“As a longtime resident of F.Q. Story [neighborhood], I have watched the fairgrounds fall into an asphalt jungle even as our neighborhoods stabilized and thrived,” Steve Dreiseszun told the council.
After neighbors, like Steve Dreiseszun and preservationists expressed outrage, the Fair Board gave them time to come up with cash to take care of critical repairs to stabilize the building which is also known as the State Fair Civic Building.
Jim McPherson, president of the non-profit Arizona Preservation Foundation told the council that a professional team of architects and contractors conducted a structural review of the buidling that resulted in positive findinigs. McPherson also said that a group of preservationists has secured a tenant for the building to work with the state to possibly house a state historic preservation office and provide display space during the annual state fair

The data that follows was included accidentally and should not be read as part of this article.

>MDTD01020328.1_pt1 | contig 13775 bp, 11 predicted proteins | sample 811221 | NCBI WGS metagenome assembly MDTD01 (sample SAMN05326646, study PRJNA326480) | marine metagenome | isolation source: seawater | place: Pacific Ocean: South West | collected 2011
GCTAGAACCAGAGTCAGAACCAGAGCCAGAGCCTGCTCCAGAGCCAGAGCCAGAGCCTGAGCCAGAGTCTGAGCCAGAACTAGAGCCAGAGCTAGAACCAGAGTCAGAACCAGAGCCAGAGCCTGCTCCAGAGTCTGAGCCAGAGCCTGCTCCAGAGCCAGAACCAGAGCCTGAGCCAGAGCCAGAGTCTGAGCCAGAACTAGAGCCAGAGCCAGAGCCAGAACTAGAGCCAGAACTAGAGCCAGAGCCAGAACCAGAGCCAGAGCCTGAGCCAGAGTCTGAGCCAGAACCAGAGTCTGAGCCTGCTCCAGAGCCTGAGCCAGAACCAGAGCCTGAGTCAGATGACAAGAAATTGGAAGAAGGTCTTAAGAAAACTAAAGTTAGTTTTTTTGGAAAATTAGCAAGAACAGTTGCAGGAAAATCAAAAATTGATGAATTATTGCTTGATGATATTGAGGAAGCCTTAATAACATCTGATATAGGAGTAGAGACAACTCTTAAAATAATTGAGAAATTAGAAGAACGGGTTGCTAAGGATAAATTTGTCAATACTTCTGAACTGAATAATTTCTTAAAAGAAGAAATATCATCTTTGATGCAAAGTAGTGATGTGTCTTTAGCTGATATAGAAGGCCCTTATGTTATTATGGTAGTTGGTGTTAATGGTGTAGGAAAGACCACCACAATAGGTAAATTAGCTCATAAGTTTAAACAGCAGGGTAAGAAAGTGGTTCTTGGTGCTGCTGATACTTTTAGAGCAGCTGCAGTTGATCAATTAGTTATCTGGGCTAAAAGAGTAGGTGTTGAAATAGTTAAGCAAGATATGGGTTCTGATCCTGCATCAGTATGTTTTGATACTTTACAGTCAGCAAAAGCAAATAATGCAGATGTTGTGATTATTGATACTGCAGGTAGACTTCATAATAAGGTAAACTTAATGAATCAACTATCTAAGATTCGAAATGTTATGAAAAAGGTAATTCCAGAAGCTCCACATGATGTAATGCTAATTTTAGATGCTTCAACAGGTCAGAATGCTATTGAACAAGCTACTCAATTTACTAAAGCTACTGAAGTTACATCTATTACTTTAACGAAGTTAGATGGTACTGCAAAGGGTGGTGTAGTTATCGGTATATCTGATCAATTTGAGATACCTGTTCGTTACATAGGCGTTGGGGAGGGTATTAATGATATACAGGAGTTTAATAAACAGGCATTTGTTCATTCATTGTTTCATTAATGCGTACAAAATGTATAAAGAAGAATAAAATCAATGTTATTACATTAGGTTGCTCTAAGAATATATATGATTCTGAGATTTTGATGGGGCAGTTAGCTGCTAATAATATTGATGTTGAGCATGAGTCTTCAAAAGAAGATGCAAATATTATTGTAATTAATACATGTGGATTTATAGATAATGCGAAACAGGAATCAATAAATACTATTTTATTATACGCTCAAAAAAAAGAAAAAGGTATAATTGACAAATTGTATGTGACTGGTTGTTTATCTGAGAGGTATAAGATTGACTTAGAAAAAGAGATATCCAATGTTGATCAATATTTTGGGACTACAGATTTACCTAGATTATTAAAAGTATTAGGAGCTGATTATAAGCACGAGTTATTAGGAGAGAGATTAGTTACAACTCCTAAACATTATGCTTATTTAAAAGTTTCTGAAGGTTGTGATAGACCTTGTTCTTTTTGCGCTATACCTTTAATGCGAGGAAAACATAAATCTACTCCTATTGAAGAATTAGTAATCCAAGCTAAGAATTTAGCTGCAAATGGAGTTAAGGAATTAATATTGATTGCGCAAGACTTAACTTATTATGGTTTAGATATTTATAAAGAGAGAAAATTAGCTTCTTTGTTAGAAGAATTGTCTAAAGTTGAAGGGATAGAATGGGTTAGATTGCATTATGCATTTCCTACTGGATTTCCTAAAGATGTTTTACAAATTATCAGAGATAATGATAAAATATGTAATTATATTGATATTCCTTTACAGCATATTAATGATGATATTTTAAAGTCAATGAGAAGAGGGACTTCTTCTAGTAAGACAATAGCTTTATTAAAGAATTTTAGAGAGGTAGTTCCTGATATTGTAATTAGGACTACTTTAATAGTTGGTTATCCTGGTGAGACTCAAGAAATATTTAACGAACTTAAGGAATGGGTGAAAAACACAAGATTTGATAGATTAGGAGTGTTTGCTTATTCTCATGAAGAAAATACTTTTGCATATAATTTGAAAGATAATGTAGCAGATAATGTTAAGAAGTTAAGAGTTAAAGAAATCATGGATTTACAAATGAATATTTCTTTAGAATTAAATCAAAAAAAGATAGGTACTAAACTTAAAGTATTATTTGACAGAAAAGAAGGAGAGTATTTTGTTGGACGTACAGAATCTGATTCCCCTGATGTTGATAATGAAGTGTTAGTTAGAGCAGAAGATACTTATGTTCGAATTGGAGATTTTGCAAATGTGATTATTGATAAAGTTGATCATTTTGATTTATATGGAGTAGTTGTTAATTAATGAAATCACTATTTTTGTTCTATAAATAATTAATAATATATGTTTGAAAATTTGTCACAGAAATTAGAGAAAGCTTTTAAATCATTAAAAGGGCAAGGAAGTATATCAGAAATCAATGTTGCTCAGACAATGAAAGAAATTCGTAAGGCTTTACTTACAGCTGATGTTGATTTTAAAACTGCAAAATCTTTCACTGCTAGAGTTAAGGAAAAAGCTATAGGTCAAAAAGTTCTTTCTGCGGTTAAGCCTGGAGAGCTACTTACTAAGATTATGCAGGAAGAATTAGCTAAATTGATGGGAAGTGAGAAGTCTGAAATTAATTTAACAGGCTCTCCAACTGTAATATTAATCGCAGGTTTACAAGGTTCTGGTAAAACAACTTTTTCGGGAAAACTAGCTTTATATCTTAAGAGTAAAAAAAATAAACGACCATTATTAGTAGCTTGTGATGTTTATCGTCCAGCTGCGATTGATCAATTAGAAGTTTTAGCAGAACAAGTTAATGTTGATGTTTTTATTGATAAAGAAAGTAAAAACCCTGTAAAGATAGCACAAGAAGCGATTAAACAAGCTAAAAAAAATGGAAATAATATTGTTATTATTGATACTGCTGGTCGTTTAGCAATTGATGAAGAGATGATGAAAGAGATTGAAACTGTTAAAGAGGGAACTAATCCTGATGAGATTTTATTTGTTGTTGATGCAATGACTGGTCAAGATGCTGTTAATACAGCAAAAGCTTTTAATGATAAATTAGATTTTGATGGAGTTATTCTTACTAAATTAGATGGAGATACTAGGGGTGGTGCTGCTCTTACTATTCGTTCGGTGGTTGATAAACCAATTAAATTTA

The city’s offer includes $120,000 in General Obligation Bond Funds and $80,000 from the Phoenix Industrial Development Authority. The deal requires the state to match Phoenix’s $200,000 offer and promise to preserve the building for at least 30 years. It’s unclear when the State Fair Board will vote on the deal.